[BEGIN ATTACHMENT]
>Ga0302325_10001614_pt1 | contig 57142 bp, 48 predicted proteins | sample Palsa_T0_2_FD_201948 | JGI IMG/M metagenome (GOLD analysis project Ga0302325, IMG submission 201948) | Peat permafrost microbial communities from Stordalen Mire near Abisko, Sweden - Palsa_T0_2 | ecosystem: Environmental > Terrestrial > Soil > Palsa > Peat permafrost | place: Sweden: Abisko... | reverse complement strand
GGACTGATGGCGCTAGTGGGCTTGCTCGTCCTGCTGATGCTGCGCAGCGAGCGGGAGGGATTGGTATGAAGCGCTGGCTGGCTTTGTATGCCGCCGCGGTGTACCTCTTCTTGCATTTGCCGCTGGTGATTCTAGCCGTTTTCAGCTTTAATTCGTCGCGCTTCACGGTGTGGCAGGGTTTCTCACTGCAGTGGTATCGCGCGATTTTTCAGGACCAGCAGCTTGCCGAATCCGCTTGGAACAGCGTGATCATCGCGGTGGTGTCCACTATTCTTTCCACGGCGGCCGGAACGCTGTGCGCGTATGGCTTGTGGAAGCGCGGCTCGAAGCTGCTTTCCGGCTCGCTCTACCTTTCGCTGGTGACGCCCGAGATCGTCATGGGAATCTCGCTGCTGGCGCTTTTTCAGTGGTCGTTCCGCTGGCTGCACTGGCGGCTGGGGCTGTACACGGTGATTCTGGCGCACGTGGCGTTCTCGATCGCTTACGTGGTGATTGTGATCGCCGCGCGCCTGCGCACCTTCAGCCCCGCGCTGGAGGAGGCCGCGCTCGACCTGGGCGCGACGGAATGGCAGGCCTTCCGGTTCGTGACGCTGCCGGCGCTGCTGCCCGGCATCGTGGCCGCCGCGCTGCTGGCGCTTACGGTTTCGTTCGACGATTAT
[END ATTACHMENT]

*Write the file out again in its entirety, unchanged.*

>Ga0302325_10001614_pt1 | contig 57142 bp, 48 predicted proteins | sample Palsa_T0_2_FD_201948 | JGI IMG/M metagenome (GOLD analysis project Ga0302325, IMG submission 201948) | Peat permafrost microbial communities from Stordalen Mire near Abisko, Sweden - Palsa_T0_2 | ecosystem: Environmental > Terrestrial > Soil > Palsa > Peat permafrost | place: Sweden: Abisko... | reverse complement strand
GGACTGATGGCGCTAGTGGGCTTGCTCGTCCTGCTGATGCTGCGCAGCGAGCGGGAGGGATTGGTATGAAGCGCTGGCTGGCTTTGTATGCCGCCGCGGTGTACCTCTTCTTGCATTTGCCGCTGGTGATTCTAGCCGTTTTCAGCTTTAATTCGTCGCGCTTCACGGTGTGGCAGGGTTTCTCACTGCAGTGGTATCGCGCGATTTTTCAGGACCAGCAGCTTGCCGAATCCGCTTGGAACAGCGTGATCATCGCGGTGGTGTCCACTATTCTTTCCACGGCGGCCGGAACGCTGTGCGCGTATGGCTTGTGGAAGCGCGGCTCGAAGCTGCTTTCCGGCTCGCTCTACCTTTCGCTGGTGACGCCCGAGATCGTCATGGGAATCTCGCTGCTGGCGCTTTTTCAGTGGTCGTTCCGCTGGCTGCACTGGCGGCTGGGGCTGTACACGGTGATTCTGGCGCACGTGGCGTTCTCGATCGCTTACGTGGTGATTGTGATCGCCGCGCGCCTGCGCACCTTCAGCCCCGCGCTGGAGGAGGCCGCGCTCGACCTGGGCGCGACGGAATGGCAGGCCTTCCGGTTCGTGACGCTGCCGGCGCTGCTGCCCGGCATCGTGGCCGCCGCGCTGCTGGCGCTTACGGTTTCGTTCGACGATTAT